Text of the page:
There is a guidon (or a custos or what you wish to name it) on A, followed by a F note (instead of A). But the guidon is in the baryton clef while the F is (on the following system) in bass clef, thus the guidon and the note are in fact on the same space of the staff. So the guidon is right and the note is wrong, and the genesis of the error is simply explained, while it would be unexplainable the opposite way. If the note was right, how the copyist would have erred with the guidon? Much more simpler to get a wrong note after a clef change, while the brain is still adjusting itself to the new clef.
The error in Bauyn could lead to recognize a filiation of the Parville reading from the Bauyn reading (please note: I am talking about the filiation of the reading, not of the manuscripts themselves).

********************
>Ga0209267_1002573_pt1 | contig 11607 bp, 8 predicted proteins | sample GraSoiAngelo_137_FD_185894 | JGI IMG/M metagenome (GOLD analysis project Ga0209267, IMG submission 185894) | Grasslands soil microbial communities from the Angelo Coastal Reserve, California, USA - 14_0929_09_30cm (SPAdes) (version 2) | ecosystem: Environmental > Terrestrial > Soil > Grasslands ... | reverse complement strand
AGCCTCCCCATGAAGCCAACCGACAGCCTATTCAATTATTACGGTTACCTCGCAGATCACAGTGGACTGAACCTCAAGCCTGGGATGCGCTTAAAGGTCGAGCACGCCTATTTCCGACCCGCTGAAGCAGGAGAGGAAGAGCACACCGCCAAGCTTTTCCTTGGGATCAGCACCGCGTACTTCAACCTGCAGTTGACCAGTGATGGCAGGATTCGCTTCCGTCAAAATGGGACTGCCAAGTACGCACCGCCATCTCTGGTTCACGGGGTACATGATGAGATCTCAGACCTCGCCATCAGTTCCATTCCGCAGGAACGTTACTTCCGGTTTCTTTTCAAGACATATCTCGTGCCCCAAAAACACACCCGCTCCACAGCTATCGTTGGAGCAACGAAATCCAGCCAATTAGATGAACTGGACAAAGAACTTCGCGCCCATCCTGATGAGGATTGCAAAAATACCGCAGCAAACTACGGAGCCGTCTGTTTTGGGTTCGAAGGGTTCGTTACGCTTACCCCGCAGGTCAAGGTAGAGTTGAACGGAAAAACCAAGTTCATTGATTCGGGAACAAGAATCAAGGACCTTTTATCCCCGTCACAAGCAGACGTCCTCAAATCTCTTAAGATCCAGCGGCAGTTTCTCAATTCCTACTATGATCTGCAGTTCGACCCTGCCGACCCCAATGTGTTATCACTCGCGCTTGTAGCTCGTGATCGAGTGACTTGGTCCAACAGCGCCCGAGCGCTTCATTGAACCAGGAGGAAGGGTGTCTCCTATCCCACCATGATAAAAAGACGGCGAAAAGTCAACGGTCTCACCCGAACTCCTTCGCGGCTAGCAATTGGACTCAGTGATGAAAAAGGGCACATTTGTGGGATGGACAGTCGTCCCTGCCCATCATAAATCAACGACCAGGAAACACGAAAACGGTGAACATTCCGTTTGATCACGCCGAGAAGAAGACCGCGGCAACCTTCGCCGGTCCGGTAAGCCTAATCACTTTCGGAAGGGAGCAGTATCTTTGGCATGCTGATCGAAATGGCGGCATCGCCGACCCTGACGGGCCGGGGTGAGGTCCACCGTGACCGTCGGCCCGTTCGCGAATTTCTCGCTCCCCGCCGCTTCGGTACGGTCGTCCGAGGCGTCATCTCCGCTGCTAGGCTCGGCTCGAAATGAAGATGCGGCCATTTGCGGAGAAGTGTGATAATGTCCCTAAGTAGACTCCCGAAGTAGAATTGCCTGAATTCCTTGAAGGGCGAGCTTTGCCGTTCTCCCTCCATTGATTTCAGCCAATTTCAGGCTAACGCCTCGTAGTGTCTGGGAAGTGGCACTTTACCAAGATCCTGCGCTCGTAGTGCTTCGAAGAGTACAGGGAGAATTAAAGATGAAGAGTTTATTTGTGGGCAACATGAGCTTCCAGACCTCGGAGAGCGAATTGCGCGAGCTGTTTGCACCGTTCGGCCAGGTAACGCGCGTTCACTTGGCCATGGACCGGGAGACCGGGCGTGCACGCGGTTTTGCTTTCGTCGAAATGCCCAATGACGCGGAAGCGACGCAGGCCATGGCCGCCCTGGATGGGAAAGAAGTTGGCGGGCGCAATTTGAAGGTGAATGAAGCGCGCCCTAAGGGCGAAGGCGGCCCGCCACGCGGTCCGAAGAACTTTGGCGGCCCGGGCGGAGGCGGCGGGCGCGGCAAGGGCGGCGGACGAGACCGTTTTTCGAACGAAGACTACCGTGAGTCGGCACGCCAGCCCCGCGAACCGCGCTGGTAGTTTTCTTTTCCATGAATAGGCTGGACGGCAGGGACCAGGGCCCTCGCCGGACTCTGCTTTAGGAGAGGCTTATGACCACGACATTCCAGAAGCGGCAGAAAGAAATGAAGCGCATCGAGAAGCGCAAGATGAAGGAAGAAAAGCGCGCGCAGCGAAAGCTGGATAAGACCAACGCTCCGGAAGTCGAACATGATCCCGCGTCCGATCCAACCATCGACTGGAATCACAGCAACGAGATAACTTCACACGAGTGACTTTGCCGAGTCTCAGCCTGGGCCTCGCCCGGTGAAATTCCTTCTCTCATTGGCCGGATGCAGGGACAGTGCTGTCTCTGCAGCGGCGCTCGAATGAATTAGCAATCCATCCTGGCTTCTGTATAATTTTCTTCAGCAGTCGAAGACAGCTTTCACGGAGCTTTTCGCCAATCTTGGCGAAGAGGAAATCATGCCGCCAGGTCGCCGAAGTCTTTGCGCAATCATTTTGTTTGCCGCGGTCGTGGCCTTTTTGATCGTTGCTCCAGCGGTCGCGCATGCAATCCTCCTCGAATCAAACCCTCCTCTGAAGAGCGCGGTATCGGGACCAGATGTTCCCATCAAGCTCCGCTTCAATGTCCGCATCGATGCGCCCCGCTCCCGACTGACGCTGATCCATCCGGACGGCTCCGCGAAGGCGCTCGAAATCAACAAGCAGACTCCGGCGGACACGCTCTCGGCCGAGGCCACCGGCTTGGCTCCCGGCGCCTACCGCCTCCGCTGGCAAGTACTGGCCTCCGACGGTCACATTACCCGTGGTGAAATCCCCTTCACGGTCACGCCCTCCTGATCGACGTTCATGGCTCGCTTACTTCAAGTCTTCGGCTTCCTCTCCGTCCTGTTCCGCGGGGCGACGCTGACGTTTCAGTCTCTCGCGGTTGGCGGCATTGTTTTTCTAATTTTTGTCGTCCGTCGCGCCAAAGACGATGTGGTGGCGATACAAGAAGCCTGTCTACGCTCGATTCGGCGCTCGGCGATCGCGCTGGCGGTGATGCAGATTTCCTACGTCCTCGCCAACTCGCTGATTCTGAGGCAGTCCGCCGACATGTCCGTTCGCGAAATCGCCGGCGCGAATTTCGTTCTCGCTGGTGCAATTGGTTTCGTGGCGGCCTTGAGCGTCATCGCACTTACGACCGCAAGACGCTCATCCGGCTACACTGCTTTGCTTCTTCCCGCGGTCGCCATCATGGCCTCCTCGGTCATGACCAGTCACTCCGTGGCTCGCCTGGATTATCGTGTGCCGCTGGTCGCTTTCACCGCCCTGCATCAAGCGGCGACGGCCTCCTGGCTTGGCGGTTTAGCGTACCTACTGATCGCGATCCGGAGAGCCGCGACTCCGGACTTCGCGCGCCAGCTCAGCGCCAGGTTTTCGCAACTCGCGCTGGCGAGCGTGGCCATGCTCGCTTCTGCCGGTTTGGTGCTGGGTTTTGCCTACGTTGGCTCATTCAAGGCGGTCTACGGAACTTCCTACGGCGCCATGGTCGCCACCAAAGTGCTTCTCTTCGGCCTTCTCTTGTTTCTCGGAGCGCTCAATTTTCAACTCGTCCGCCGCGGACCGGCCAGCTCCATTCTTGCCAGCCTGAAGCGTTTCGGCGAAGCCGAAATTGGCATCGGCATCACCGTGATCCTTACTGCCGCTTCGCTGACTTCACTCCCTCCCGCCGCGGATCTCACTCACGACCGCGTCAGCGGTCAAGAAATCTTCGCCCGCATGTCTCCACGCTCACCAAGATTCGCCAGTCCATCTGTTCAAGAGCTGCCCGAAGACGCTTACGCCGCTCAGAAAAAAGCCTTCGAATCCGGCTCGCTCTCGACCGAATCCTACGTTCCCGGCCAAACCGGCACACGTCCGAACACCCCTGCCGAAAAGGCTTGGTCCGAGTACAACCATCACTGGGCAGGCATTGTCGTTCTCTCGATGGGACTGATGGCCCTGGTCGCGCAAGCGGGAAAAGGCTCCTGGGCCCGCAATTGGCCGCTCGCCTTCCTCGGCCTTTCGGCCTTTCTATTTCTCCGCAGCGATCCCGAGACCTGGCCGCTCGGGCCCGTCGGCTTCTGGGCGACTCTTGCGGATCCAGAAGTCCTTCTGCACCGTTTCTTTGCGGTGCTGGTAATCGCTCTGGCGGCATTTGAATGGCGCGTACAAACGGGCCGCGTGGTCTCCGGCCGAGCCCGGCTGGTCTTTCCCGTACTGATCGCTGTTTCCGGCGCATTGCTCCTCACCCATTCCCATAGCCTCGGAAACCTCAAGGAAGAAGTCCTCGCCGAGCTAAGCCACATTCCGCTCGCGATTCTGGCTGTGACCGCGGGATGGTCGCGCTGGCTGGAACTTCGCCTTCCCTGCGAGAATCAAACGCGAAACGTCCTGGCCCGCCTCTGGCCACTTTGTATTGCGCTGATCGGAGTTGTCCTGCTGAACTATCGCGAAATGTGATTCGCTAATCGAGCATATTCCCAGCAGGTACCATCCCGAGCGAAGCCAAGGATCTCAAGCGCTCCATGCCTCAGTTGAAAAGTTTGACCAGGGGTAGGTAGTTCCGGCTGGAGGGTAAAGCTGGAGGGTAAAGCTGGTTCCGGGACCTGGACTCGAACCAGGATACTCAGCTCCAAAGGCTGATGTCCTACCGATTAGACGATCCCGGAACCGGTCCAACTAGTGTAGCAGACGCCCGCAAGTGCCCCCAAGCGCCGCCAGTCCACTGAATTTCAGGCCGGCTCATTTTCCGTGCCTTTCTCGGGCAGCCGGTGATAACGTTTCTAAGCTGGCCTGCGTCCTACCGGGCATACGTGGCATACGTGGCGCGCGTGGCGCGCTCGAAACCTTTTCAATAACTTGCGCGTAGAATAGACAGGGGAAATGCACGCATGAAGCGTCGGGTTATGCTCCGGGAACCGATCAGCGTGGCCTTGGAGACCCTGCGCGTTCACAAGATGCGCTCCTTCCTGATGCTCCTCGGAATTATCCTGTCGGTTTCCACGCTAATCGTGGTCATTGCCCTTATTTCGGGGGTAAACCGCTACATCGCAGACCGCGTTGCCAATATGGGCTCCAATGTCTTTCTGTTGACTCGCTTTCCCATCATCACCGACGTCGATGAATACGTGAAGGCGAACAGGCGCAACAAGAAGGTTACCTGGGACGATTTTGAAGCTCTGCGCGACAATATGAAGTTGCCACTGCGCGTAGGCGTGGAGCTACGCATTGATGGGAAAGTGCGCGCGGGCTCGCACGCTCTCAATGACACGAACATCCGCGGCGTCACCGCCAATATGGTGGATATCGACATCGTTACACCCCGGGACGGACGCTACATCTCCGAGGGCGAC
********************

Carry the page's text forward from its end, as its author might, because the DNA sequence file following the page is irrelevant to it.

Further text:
Well, I didn’t say that Parville’s ornamentation doesn’t match Couperin’s era. Rather, Curtis doesn’t. It seems like a textbook exercise using l’Art de toucher.
That said, I have copies of the Oldham ms pieces and the A minor sarabande is very lavish.
I’ve been writing about this today, oddly, before we went off on this particular tangent and was reminded of Titelouze, who said that he didn’t add ornamentation to the 1623 Hymnes de l’église because there would be too many symbols required. (I think he was window-dressing, actually and Ballard was perhaps not equipped to add even simple ornaments.)
If anything, Parville is under ornamented. There are just four species of ornaments in either manuscript’s dances, though there are seven in the preludes. I have more work to do to see if anything apart from the port de voix can be applied to the dances, though it is possible they indicate right sort of added notes for the harpège.
However, I am not convinced by all of Curtis’s amendments, which seem a little stiff and there are plenty of places where it begs for ornaments, which go out rather plain.
It’s a fascinating project.